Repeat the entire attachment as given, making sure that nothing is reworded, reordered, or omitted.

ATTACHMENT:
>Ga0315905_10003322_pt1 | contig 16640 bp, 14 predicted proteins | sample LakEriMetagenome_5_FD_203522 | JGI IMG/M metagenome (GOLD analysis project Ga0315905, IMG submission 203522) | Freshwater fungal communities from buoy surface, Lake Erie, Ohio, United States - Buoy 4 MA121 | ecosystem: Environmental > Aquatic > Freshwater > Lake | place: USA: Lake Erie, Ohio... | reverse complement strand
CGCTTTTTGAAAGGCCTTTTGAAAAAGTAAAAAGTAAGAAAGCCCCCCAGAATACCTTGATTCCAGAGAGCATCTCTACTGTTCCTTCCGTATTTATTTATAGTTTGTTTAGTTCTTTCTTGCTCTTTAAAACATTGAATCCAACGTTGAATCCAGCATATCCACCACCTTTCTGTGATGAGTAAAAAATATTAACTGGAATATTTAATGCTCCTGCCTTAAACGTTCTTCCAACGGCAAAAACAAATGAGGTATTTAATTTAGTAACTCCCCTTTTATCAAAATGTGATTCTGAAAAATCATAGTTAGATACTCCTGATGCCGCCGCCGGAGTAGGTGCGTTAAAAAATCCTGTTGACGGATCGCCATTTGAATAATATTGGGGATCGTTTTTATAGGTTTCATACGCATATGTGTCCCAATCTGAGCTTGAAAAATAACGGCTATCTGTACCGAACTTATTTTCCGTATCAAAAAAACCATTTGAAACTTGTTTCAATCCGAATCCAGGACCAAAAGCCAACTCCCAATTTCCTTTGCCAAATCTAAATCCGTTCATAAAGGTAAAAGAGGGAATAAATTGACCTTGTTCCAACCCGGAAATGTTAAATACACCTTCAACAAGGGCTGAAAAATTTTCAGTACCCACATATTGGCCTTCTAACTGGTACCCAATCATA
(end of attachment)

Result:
>Ga0315905_10003322_pt1 | contig 16640 bp, 14 predicted proteins | sample LakEriMetagenome_5_FD_203522 | JGI IMG/M metagenome (GOLD analysis project Ga0315905, IMG submission 203522) | Freshwater fungal communities from buoy surface, Lake Erie, Ohio, United States - Buoy 4 MA121 | ecosystem: Environmental > Aquatic > Freshwater > Lake | place: USA: Lake Erie, Ohio... | reverse complement strand
CGCTTTTTGAAAGGCCTTTTGAAAAAGTAAAAAGTAAGAAAGCCCCCCAGAATACCTTGATTCCAGAGAGCATCTCTACTGTTCCTTCCGTATTTATTTATAGTTTGTTTAGTTCTTTCTTGCTCTTTAAAACATTGAATCCAACGTTGAATCCAGCATATCCACCACCTTTCTGTGATGAGTAAAAAATATTAACTGGAATATTTAATGCTCCTGCCTTAAACGTTCTTCCAACGGCAAAAACAAATGAGGTATTTAATTTAGTAACTCCCCTTTTATCAAAATGTGATTCTGAAAAATCATAGTTAGATACTCCTGATGCCGCCGCCGGAGTAGGTGCGTTAAAAAATCCTGTTGACGGATCGCCATTTGAATAATATTGGGGATCGTTTTTATAGGTTTCATACGCATATGTGTCCCAATCTGAGCTTGAAAAATAACGGCTATCTGTACCGAACTTATTTTCCGTATCAAAAAAACCATTTGAAACTTGTTTCAATCCGAATCCAGGACCAAAAGCCAACTCCCAATTTCCTTTGCCAAATCTAAATCCGTTCATAAAGGTAAAAGAGGGAATAAATTGACCTTGTTCCAACCCGGAAATGTTAAATACACCTTCAACAAGGGCTGAAAAATTTTCAGTACCCACATATTGGCCTTCTAACTGGTACCCAATCATA